Sorry I haven’t written in a while, I got carried away with my research. You would not believe how deep this discussion about print versus digital reading technology goes. From historical viewpoints to scientific evidence, there is so much to think about. On the one hand, we can see an appreciation for the book in its physical form. However, reading about the history of the book, or codex, and its reception over time leads me to reconsider the e-reader. For example, the physical form of the digital text, and how it too could be appreciated by readers of the digital era. I think digital resources also could be considered inferior to print for reasons related to design or easily changeable features. Even though I love print books, I think we aren’t advocating fairly for the digital. After all, new generations are constantly coming of age and changing society. It could be highly possible that, one day, a person would look upon an e-reader with an appreciative eye and reflect fondly upon the sensational experience. –Clarisse McClellan
So I’ve been digging through sources lately in my attempt to prove to everyone that print is better than digital text! I mean it has to be, right? There has to be a reason why it has lasted so long. But after reading one scientific study after another, I realized that personal opinion is the LARGEST factor in determining whether ebooks or print texts are more effective. Ok, so trying not to panic, its just that EVERYTHING I ever considered sacred is now being questioned. So then, if there isn’t that much of an impact or difference, especially in the ways that technology is beginning to imitate print, then what is keeping print alive? -Clarisse McClellan
Today I decided to crack open a good old fashioned book. Not an e-book, not a PDF, but a tightly bound collection of pages rich with the scent of ink and age. The satisfaction of flipping the pages, seeing the visual progress between the covers as pages shift from right to left, cannot be imitated in a digital copy. There are so many features of physical books that cannot be captured in any other format, including large images, the feel of the book, and pop-outs among other features. So many people are stuck on the latest and greatest, including how we can improve upon current technology. However, I aim over the next few weeks to show my peers and community members the value of the vintage and how to appreciate what already exists without constant efforts to revise and replace. Technology should be able to coexist without the constant threat of obsolescence.–Clarisse McClellan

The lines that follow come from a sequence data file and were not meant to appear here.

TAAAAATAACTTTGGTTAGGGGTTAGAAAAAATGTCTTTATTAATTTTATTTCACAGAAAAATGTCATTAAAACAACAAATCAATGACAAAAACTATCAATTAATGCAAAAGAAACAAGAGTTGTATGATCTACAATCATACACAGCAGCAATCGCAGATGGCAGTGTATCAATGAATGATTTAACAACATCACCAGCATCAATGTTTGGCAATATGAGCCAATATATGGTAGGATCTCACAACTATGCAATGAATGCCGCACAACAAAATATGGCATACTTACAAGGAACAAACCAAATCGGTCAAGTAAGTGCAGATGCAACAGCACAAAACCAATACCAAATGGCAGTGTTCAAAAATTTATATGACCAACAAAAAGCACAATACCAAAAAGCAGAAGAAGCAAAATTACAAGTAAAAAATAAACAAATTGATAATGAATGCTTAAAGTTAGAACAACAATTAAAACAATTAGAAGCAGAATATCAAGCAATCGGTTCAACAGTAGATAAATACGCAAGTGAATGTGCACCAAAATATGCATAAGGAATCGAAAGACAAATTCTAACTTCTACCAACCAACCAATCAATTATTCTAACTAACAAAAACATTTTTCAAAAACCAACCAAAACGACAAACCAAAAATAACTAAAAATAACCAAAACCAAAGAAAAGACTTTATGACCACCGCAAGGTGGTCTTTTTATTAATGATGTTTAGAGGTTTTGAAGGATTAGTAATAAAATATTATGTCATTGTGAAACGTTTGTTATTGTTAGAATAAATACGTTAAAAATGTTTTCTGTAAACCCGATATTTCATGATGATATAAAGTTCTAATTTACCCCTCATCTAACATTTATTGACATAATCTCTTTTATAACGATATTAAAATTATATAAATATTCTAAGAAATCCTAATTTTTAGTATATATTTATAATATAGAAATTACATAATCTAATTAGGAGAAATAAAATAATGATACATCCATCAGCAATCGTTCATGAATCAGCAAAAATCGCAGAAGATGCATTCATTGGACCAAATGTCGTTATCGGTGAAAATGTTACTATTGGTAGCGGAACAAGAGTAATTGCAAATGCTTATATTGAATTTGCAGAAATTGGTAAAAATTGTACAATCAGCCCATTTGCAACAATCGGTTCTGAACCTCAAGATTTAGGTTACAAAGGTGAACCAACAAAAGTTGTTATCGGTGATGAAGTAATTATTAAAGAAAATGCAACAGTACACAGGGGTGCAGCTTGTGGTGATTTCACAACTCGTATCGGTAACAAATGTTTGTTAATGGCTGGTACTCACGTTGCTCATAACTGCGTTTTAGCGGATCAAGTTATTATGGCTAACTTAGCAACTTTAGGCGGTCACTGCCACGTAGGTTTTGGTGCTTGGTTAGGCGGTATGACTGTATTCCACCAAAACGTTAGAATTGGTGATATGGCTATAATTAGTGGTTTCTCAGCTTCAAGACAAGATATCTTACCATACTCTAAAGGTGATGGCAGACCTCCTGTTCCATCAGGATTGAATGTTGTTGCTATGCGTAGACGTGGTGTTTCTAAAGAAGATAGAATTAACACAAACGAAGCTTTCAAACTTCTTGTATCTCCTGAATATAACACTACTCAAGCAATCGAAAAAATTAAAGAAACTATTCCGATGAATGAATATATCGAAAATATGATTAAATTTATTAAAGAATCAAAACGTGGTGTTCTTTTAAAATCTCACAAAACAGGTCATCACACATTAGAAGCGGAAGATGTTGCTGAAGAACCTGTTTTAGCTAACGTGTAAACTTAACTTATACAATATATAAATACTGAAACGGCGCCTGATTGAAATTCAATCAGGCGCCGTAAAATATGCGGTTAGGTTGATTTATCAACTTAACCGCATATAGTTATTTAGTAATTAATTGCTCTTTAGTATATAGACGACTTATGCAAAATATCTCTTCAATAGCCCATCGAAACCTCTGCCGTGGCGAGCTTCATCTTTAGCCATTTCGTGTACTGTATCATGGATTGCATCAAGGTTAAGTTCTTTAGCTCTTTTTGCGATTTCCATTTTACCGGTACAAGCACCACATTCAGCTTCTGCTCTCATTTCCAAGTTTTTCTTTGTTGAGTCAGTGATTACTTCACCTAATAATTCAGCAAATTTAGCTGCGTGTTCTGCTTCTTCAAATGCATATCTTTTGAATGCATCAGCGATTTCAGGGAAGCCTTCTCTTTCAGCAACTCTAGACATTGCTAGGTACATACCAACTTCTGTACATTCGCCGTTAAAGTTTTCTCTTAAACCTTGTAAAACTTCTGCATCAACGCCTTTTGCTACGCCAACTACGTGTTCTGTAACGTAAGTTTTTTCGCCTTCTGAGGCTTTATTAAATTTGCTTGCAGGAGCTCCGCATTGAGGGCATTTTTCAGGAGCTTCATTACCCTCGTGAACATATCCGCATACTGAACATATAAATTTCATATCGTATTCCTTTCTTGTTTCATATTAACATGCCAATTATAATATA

So I know I was skeptical about the whole “computers being authors” thing right? Well after that patron’s request I decided to do a little bit of research on my own and found out there is a computer-generated literature exposition called NaNoGenMo where writers and programmers alike manipulate existing or new texts via computer programs and share them with the world on an online forum. This means a human mind is behind the program, word possibilities, etc. So the computer is not solely in charge of the text produced, rather the choices of what goes inside of each variable spot. I found out how to access the “source code”, or the message you write to the computer that tells it what to do, and have even been manipulating a few texts of my own, hoping to create something fun and exciting. Maybe computers aren’t so bad, as long as a human mind is in control. –Clarisse McClellan